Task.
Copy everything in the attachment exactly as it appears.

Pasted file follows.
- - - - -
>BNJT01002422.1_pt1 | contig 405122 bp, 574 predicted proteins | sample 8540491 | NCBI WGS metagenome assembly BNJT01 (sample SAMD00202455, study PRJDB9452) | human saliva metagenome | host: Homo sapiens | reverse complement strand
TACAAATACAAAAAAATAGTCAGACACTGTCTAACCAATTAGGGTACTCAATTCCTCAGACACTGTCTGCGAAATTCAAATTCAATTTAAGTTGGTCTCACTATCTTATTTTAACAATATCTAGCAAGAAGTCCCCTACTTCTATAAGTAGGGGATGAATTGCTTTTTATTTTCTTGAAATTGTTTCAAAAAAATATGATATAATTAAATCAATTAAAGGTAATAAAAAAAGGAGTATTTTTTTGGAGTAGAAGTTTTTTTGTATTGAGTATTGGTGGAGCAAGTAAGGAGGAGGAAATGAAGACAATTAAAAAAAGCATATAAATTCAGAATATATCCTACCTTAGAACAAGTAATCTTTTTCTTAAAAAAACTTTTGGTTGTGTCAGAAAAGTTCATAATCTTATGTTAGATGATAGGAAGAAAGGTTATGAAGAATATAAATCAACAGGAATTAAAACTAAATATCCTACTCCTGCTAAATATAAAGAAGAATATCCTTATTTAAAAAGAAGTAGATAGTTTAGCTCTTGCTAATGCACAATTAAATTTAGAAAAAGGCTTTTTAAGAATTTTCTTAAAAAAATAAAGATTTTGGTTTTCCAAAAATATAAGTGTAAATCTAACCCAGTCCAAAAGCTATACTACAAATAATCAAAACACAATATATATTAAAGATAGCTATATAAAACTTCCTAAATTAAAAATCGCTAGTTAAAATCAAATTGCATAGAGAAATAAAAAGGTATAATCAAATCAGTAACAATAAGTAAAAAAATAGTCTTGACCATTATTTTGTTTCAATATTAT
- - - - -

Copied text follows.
>BNJT01002422.1_pt1 | contig 405122 bp, 574 predicted proteins | sample 8540491 | NCBI WGS metagenome assembly BNJT01 (sample SAMD00202455, study PRJDB9452) | human saliva metagenome | host: Homo sapiens | reverse complement strand
TACAAATACAAAAAAATAGTCAGACACTGTCTAACCAATTAGGGTACTCAATTCCTCAGACACTGTCTGCGAAATTCAAATTCAATTTAAGTTGGTCTCACTATCTTATTTTAACAATATCTAGCAAGAAGTCCCCTACTTCTATAAGTAGGGGATGAATTGCTTTTTATTTTCTTGAAATTGTTTCAAAAAAATATGATATAATTAAATCAATTAAAGGTAATAAAAAAAGGAGTATTTTTTTGGAGTAGAAGTTTTTTTGTATTGAGTATTGGTGGAGCAAGTAAGGAGGAGGAAATGAAGACAATTAAAAAAAGCATATAAATTCAGAATATATCCTACCTTAGAACAAGTAATCTTTTTCTTAAAAAAACTTTTGGTTGTGTCAGAAAAGTTCATAATCTTATGTTAGATGATAGGAAGAAAGGTTATGAAGAATATAAATCAACAGGAATTAAAACTAAATATCCTACTCCTGCTAAATATAAAGAAGAATATCCTTATTTAAAAAGAAGTAGATAGTTTAGCTCTTGCTAATGCACAATTAAATTTAGAAAAAGGCTTTTTAAGAATTTTCTTAAAAAAATAAAGATTTTGGTTTTCCAAAAATATAAGTGTAAATCTAACCCAGTCCAAAAGCTATACTACAAATAATCAAAACACAATATATATTAAAGATAGCTATATAAAACTTCCTAAATTAAAAATCGCTAGTTAAAATCAAATTGCATAGAGAAATAAAAAGGTATAATCAAATCAGTAACAATAAGTAAAAAAATAGTCTTGACCATTATTTTGTTTCAATATTAT